**14.2** Limits and Continuity

### Limits and Continuity

Let’s compare the behavior of the functions

and

*as x and y both approach 0 [and therefore the point (x, y) *
approaches the origin].

### Limits and Continuity

*Tables 1 and 2 show values of f(x, y) and g(x, y), correct to *
*three decimal places, for points (x, y) near the origin. *

(Notice that neither function is defined at the origin.)

### Limits and Continuity

**Table 2**

*Values of g(x, y)*

### Limits and Continuity

*It appears that as (x, y) approaches (0, 0), the values of *
*f(x, y) are approaching 1 whereas the values of g(x, y) *

aren’t approaching any number. It turns out that these

guesses based on numerical evidence are correct, and we write

and

does not exist

### Limits and Continuity

In general, we use the notation

*to indicate that the values of f(x, y) approach the number L *
*as the point (x, y) approaches the point (a, b) along any *
*path that stays within the domain of f.*

### Limits and Continuity

*In other words, we can make the values of f(x, y) as close *
*to L as we like by taking the point (x, y) sufficiently close to *
*the point (a, b), but not equal to (a, b). A more precise *

definition follows.

### Limits and Continuity

Other notations for the limit in Definition 1 are and

*f(x, y) → L as (x, y) → (a, b)*

*For functions of a single variable, when we let x approach a, *
there are only two possible directions of approach, from the
left or from the right.

We know that if lim_{x→a-}*f(x) ≠ lim*_{x→a+}*f(x), then lim*_{x→a}*f(x) *
does not exist.

### Limits and Continuity

For functions of two variables the situation is not as simple
*because we can let (x, y) approach (a, b) from an infinite *
number of directions in any manner whatsoever

*(see Figure 3) as long as (x, y) stays within the domain of f.*

**Figure 3**

### Limits and Continuity

*Definition 1 says that the distance between f(x, y) and L *
can be made arbitrarily small by making the distance from
*(x, y) to (a, b) sufficiently small (but not 0).*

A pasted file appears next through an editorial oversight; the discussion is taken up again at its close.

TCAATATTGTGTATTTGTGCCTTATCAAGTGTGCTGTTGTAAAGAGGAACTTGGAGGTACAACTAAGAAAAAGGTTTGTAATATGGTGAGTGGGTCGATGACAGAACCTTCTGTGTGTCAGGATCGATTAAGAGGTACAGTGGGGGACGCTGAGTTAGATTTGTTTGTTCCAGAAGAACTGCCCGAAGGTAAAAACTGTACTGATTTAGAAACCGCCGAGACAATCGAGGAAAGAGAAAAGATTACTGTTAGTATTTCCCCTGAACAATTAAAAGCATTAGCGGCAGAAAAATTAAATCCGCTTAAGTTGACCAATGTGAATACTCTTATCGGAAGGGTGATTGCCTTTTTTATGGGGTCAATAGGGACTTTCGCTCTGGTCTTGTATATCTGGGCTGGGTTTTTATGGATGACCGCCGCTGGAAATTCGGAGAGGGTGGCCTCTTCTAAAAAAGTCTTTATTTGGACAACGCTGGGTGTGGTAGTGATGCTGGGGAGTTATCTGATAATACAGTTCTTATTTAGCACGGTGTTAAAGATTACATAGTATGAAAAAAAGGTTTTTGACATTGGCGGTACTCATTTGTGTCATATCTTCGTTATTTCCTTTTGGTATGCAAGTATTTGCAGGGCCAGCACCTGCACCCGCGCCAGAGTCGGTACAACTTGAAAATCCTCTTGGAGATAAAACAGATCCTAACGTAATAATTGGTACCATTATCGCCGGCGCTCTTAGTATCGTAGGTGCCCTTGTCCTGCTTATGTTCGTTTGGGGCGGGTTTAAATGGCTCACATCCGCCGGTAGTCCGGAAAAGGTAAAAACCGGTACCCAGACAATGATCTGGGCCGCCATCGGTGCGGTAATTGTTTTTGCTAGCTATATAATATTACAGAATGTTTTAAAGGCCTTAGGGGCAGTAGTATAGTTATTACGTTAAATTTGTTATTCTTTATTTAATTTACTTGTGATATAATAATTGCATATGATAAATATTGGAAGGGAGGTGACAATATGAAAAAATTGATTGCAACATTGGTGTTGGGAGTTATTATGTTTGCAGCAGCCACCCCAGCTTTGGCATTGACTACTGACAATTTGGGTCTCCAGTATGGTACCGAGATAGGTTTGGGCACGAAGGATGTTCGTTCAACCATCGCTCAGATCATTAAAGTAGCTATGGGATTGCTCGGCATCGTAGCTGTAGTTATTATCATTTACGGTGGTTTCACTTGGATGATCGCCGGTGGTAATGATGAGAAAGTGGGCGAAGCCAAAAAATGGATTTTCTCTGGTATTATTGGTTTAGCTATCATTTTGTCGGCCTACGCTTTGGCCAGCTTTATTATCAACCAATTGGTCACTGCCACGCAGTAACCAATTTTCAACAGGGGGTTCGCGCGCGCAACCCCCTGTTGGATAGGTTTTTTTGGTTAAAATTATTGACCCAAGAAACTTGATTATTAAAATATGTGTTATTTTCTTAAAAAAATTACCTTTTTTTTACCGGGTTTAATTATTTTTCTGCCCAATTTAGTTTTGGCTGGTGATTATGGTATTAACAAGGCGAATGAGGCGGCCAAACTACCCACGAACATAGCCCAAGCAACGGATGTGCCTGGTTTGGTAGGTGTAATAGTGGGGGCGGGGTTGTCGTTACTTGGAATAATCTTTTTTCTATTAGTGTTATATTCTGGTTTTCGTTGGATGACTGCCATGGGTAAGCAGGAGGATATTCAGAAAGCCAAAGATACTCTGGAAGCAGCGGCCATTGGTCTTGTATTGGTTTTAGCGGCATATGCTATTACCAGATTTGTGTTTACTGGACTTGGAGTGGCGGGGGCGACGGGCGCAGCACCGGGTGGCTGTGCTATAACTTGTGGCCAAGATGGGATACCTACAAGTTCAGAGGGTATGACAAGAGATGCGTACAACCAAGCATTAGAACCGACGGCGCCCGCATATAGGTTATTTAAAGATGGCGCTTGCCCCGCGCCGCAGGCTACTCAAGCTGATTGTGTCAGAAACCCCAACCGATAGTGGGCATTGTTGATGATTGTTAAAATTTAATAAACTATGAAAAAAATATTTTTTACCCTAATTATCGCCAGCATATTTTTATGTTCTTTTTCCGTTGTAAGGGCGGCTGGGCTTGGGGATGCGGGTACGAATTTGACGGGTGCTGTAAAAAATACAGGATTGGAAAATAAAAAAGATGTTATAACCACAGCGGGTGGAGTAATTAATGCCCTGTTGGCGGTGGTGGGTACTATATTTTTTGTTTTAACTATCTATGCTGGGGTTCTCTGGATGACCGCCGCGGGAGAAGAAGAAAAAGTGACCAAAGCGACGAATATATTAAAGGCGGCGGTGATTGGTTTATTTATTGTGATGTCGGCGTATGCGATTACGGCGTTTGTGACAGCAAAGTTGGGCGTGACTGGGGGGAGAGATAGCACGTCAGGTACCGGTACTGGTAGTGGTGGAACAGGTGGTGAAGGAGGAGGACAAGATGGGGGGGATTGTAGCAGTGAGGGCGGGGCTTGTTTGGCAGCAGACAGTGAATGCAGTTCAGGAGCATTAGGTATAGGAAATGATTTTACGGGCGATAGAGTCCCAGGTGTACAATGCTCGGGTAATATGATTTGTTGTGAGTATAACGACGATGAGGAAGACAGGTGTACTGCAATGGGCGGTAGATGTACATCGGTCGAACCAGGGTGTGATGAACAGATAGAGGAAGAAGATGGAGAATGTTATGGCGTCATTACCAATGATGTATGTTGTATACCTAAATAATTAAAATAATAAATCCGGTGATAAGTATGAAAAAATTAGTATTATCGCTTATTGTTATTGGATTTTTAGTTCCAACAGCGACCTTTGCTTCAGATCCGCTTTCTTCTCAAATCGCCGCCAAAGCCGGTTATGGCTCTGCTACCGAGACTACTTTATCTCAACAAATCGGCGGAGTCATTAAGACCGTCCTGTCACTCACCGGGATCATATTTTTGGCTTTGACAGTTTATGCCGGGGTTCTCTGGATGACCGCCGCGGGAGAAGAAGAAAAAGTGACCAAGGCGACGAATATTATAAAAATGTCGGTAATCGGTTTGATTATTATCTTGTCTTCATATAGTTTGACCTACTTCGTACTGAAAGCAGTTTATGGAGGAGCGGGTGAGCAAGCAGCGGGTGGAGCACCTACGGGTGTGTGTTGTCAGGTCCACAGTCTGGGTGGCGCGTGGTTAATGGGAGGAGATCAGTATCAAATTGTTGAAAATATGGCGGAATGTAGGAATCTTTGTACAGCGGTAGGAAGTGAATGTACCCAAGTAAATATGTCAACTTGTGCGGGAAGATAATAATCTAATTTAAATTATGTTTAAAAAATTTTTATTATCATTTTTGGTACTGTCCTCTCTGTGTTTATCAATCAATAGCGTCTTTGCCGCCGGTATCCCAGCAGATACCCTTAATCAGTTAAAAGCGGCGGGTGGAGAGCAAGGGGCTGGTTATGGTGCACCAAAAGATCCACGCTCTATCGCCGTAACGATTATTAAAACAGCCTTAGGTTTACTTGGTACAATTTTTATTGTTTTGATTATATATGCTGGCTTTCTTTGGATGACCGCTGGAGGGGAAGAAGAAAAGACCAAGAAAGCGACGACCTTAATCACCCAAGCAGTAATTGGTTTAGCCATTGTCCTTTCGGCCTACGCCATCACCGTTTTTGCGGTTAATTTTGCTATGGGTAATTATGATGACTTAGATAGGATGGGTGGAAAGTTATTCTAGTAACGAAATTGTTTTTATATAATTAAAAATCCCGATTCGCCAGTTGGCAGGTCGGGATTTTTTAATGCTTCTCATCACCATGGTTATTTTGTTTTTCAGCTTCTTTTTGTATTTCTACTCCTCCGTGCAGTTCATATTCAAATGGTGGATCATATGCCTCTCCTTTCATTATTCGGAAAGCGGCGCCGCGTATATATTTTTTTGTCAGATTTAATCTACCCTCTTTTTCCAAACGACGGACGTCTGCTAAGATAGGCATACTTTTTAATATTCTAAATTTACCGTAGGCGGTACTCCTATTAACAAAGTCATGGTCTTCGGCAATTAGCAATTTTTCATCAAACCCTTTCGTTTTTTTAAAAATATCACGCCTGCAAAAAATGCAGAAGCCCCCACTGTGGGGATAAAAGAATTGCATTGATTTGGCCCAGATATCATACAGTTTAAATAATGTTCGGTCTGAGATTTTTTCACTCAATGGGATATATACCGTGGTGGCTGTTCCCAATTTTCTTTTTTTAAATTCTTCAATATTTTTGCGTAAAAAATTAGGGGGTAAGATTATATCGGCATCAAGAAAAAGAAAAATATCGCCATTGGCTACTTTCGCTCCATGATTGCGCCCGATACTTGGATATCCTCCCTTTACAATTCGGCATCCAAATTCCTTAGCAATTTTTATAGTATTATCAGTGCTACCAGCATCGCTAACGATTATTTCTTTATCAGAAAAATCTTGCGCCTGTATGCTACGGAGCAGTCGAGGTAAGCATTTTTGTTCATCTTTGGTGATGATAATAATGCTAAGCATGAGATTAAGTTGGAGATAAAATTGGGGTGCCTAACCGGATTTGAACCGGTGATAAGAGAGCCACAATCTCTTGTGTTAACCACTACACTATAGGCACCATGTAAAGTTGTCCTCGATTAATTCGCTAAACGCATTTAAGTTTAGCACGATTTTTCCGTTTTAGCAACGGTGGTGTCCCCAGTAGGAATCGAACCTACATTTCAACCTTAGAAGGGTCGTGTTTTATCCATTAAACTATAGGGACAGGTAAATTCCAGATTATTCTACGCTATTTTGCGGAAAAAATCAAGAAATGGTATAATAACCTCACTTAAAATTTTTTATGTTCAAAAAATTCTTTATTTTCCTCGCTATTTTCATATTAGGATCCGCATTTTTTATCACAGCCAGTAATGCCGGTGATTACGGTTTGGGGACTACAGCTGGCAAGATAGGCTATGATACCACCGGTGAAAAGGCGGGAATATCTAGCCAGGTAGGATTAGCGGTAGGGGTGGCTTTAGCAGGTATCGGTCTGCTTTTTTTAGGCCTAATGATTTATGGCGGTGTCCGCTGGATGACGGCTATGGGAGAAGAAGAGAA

*The definition refers only to the distance between *
*(x, y) and (a, b). It does not refer to the direction of *

approach.

*Therefore, if the limit exists, then f(x, y) must approach the *
*same limit no matter how (x, y) approaches (a, b).*

### Limits and Continuity

Thus, if we can find two different paths of approach along
*which the function f(x, y) has different limits, then it follows *
that lim*(x, y) → (a, b)* *f(x, y) does not exist.*

### Example 1

Show that does not exist.

Solution:

*Let f(x, y) = (x*^{2} *– y*^{2}*)/(x*^{2} *+ y*^{2}).

*First let’s approach (0, 0) along the x-axis. *

*Then y = 0 gives f(x, 0) = x*^{2}*/x*^{2} *= 1 for all x* ≠ 0, so

*f(x, y) → 1 as (x, y) → (0, 0) along the x-axis*

*Example 1 – Solution*

*We now approach along the y-axis by putting x = 0.*

*Then for all y* ≠ 0, so

*f(x, y) → –1 as (x, y) → (0, 0) along the y-axis *
(See Figure 4.)

cont’d

*Example 1 – Solution*

*Since f has two different limits along two different lines, the *
given limit does not exist. (This confirms the conjecture we
made on the basis of numerical evidence at the beginning
of this section.)

cont’d

### Limits and Continuity

*Now let’s look at limits that do exist. Just as for functions of *
one variable, the calculation of limits for functions of two
variables can be greatly simplified by the use of properties
of limits.

The Limit Laws can be extended to functions of two

variables: the limit of a sum is the sum of the limits, the limit of a product is the product of the limits, and so on.